Zachary Klaassen: Great. To summarize localized prostate cancer from our paper in European Urology, patients with low-risk prostate cancer should not receive active surveillance. As Chris mentioned, this is standard of care in non-pandemic times and certainly should be during the time of the COVID-19 pandemic. Second, patients with intermediate-risk and high-risk prostate cancer may safely defer treatment for three to six months. Finally, patients optimizing for radiotherapy should receive neoadjuvant ADT, as well as hypofractionated regimens.
Christopher Wallis: We then moved from localized prostate cancer to consider the management of patients with metastatic prostate cancer. Unlike the data we've just reviewed, there's very little here to guide decision-making. This is based more on clinical principles than on underlying data. However, the group felt that androgen receptive targeting agents, including abiraterone, enzalutamide, apalutamide, may be preferable to docetaxel due to two factors. First, the oral administration, which avoids the need for hospital visits, as well as the decreased risk of neutropenia. In considering the question of how to administer ADT, the group felt it was clear that longer formulations, three-, four-, six-month formulations of ADT, will be preferable to monthly injections were feasible at the present time.
Alicia Morgans: Great. Thank you so much for reviewing all of that data. I think it would be good just to dig into a couple areas and to see how you really bring this into practice. If you have a patient with say high-risk localized disease, you are sure from your imaging that the patient does not appear to have any metastatic disease, and you are in a setting where there is a current shortage of operating rooms because the COVID-19 pandemic is really hitting hard in that particular area at this time, it does sound like it's safe to go for three to six months before having to move forward. Can you comment a little bit on that and how that may evolve as we potentially are going through wave one and maybe a wave in the future?
I mean, how are you thinking about timing this and how this would work in terms of operationalizing it? For those high-risk patients, are you using neoadjuvant ADT at this point? Is that something that there's a soft recommendation as you mentioned, or is that people are doing more regularly?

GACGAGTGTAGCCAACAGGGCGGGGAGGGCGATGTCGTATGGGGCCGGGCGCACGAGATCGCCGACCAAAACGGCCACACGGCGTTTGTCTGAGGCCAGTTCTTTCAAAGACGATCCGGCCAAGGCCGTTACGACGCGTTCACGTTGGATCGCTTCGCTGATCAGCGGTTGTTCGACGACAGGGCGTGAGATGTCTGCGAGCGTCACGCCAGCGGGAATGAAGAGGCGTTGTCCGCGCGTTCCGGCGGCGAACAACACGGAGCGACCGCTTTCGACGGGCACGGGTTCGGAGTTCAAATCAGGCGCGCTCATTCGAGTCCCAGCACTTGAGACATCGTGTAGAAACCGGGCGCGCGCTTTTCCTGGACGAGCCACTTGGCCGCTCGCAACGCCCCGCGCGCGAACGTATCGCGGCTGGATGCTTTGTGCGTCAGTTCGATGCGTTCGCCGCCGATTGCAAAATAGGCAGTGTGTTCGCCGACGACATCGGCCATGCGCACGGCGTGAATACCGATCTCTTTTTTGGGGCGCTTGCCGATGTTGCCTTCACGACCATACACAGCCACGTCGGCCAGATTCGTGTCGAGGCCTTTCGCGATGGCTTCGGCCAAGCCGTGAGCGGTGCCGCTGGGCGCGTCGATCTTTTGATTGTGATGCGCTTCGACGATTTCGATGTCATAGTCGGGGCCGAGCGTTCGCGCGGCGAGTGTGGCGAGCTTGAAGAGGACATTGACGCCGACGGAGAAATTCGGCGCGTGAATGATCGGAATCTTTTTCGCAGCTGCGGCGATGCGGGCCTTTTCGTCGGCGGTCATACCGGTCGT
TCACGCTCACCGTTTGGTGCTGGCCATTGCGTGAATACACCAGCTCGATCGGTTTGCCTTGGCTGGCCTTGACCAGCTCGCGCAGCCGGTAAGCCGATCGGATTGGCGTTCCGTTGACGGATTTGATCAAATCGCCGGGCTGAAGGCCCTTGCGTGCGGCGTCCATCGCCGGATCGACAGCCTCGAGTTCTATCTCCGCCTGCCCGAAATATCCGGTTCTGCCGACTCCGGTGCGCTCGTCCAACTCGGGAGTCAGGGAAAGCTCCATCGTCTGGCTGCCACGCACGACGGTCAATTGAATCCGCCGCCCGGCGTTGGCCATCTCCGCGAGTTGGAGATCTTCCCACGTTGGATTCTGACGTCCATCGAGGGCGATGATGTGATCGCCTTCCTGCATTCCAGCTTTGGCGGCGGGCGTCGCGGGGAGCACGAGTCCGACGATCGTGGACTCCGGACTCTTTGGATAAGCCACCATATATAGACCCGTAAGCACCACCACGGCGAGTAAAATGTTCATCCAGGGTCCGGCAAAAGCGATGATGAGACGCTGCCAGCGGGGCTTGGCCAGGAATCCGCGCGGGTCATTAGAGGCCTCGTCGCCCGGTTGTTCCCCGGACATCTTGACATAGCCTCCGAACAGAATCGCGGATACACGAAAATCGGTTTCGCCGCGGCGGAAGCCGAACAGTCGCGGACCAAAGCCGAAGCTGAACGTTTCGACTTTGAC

Christopher Wallis: I think the question of neoadjuvant ADT varies, but I think you take a step back and first have the same discussion you'd have with your patient with this new diagnosis regardless of the pandemic. That's to consider the treatment options. We know that primary ADT is not the way forward, but local therapy should be considered. We need to prepare our patients for the idea that this is likely a multimodal treatment approach that's going to be required and either surgery or radiation can play the sort of core foundation in that. The standard discussion we have regarding the role of radical prostatectomy or radiation with androgen deprivation as the initial treatment of patients with high-risk localized disease I think needs to form the basis of the discussion.
Then when patients have sort of formulated their feelings on which treatment approach seems most suitable for them, we can then potentially add the nuance of how to manage that within the COVID pandemic. I do think that there's perhaps a slight preference for radiotherapy at this time, especially in places where there are OR resource limitations. Although it isn't entirely clear to me, especially in prostate cancer where radical prostatectomy is a one-day hospital stay, how the overall balance of healthcare resource utilization lies between radical prostatectomy and radiotherapy, which will require at least five fractions if extremely hypofractionated and potentially many more.
The question of neoadjuvant ADT I think varies geographically. I think the British associations have come out with some soft recommendations in favor, others have come out against, essentially reemphasizing the absence of data that we discussed or the absence of benefit in the data that we discussed before. But I think it's a case by case basis and I certainly don't think that there's a clinical principle that should tell us that if we're considering neoadjuvant ADT before radiation that a patient should suddenly no longer be eligible for radical prostatectomy just because we're initiating ADT in order to delay their local therapy.